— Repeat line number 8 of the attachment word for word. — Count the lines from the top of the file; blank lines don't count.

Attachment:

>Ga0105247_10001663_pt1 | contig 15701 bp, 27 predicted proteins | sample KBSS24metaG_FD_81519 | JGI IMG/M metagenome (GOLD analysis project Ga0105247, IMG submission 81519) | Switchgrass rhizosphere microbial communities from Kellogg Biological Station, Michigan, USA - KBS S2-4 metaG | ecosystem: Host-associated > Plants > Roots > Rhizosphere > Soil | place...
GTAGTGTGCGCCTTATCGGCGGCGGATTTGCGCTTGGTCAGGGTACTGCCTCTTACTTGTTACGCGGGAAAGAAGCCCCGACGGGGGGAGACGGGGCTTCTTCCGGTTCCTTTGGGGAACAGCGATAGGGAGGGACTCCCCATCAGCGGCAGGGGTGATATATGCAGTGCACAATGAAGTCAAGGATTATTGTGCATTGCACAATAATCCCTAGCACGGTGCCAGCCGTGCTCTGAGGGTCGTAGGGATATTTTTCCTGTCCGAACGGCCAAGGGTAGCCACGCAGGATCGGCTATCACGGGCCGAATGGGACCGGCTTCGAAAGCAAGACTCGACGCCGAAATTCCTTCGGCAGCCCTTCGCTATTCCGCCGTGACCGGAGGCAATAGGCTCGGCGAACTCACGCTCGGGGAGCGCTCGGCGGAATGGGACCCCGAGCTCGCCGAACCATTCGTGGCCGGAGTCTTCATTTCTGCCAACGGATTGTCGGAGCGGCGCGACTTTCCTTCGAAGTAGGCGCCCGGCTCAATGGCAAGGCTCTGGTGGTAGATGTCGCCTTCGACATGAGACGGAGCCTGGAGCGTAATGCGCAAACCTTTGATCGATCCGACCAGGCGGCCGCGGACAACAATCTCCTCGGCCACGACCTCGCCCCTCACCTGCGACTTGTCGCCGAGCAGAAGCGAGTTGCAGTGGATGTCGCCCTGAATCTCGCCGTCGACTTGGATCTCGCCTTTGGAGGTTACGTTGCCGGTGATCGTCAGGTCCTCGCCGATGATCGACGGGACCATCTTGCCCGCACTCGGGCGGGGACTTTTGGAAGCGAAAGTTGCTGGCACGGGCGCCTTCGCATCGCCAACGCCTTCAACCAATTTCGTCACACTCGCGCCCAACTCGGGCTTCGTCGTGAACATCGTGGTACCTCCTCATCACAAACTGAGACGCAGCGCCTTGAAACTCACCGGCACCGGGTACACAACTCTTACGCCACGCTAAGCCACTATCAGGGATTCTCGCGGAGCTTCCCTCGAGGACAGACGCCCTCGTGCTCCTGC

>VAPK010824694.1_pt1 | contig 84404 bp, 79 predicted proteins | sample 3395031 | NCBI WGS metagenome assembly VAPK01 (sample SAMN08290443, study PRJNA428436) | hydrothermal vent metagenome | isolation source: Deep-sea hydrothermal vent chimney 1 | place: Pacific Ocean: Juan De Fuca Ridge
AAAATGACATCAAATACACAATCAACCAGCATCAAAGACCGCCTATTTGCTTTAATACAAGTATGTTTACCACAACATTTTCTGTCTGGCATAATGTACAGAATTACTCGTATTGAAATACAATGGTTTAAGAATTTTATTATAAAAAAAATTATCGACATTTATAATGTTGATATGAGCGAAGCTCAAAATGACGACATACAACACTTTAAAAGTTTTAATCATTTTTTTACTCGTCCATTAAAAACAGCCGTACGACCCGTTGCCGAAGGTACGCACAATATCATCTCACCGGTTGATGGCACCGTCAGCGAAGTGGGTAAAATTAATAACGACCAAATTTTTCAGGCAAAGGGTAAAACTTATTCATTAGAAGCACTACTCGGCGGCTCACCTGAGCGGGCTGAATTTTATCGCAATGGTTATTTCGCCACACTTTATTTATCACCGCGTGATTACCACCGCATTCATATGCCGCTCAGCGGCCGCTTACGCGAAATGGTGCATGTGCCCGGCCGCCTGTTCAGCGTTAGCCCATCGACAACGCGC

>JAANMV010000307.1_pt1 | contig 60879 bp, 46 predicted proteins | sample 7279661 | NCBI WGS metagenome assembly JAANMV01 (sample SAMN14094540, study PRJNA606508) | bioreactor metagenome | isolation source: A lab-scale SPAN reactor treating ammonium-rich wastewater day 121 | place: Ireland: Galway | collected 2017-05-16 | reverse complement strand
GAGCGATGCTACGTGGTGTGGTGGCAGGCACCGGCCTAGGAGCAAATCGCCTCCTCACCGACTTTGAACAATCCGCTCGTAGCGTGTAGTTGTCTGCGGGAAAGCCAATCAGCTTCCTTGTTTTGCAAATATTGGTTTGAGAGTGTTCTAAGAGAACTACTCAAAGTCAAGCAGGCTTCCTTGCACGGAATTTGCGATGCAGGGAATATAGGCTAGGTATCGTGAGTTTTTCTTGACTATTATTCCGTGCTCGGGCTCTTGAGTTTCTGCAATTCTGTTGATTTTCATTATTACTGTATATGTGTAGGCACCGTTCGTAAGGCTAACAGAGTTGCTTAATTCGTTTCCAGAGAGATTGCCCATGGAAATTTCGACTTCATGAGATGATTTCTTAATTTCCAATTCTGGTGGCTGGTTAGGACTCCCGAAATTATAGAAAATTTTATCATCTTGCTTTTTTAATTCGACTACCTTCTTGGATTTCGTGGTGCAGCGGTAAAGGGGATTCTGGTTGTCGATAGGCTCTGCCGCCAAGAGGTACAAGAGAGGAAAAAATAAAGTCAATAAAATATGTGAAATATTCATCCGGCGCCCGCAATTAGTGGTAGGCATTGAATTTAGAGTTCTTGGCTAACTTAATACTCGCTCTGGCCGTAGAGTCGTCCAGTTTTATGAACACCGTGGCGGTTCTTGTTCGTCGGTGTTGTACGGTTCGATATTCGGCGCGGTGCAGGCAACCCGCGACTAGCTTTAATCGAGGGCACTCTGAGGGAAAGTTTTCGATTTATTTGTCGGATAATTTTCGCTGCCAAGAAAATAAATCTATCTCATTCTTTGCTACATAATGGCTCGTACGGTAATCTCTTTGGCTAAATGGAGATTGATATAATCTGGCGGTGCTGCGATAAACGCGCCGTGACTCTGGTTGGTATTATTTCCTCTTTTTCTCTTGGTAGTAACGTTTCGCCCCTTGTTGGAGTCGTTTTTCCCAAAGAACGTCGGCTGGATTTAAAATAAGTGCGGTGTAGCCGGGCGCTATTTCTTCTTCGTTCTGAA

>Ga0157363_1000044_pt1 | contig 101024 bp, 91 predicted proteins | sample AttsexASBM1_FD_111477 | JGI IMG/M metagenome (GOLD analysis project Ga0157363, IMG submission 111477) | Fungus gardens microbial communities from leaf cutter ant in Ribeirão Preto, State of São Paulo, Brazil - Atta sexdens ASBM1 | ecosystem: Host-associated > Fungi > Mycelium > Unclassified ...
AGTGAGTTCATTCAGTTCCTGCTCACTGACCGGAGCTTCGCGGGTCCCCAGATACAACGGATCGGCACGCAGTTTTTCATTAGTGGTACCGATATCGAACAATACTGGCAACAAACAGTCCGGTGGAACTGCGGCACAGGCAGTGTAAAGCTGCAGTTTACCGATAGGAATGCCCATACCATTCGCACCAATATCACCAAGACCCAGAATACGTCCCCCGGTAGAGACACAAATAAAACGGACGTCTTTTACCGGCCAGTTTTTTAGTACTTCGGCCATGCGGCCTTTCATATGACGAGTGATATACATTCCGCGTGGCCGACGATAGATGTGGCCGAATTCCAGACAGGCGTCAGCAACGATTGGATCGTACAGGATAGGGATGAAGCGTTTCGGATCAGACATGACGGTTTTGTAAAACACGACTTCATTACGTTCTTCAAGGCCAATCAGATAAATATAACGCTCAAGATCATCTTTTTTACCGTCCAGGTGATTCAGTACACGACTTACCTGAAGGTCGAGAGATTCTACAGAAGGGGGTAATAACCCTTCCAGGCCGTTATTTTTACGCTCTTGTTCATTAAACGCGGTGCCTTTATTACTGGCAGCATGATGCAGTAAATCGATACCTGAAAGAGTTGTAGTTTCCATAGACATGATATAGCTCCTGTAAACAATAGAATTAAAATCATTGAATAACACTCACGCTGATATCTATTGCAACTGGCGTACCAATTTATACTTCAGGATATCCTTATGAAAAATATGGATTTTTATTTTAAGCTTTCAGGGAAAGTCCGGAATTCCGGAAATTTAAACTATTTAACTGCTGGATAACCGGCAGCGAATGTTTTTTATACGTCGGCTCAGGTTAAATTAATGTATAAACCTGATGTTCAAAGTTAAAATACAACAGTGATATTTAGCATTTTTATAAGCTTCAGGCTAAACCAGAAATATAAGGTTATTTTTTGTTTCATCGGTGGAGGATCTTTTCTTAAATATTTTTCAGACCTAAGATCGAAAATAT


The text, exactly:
AGTGAGTTCATTCAGTTCCTGCTCACTGACCGGAGCTTCGCGGGTCCCCAGATACAACGGATCGGCACGCAGTTTTTCATTAGTGGTACCGATATCGAACAATACTGGCAACAAACAGTCCGGTGGAACTGCGGCACAGGCAGTGTAAAGCTGCAGTTTACCGATAGGAATGCCCATACCATTCGCACCAATATCACCAAGACCCAGAATACGTCCCCCGGTAGAGACACAAATAAAACGGACGTCTTTTACCGGCCAGTTTTTTAGTACTTCGGCCATGCGGCCTTTCATATGACGAGTGATATACATTCCGCGTGGCCGACGATAGATGTGGCCGAATTCCAGACAGGCGTCAGCAACGATTGGATCGTACAGGATAGGGATGAAGCGTTTCGGATCAGACATGACGGTTTTGTAAAACACGACTTCATTACGTTCTTCAAGGCCAATCAGATAAATATAACGCTCAAGATCATCTTTTTTACCGTCCAGGTGATTCAGTACACGACTTACCTGAAGGTCGAGAGATTCTACAGAAGGGGGTAATAACCCTTCCAGGCCGTTATTTTTACGCTCTTGTTCATTAAACGCGGTGCCTTTATTACTGGCAGCATGATGCAGTAAATCGATACCTGAAAGAGTTGTAGTTTCCATAGACATGATATAGCTCCTGTAAACAATAGAATTAAAATCATTGAATAACACTCACGCTGATATCTATTGCAACTGGCGTACCAATTTATACTTCAGGATATCCTTATGAAAAATATGGATTTTTATTTTAAGCTTTCAGGGAAAGTCCGGAATTCCGGAAATTTAAACTATTTAACTGCTGGATAACCGGCAGCGAATGTTTTTTATACGTCGGCTCAGGTTAAATTAATGTATAAACCTGATGTTCAAAGTTAAAATACAACAGTGATATTTAGCATTTTTATAAGCTTCAGGCTAAACCAGAAATATAAGGTTATTTTTTGTTTCATCGGTGGAGGATCTTTTCTTAAATATTTTTCAGACCTAAGATCGAAAATAT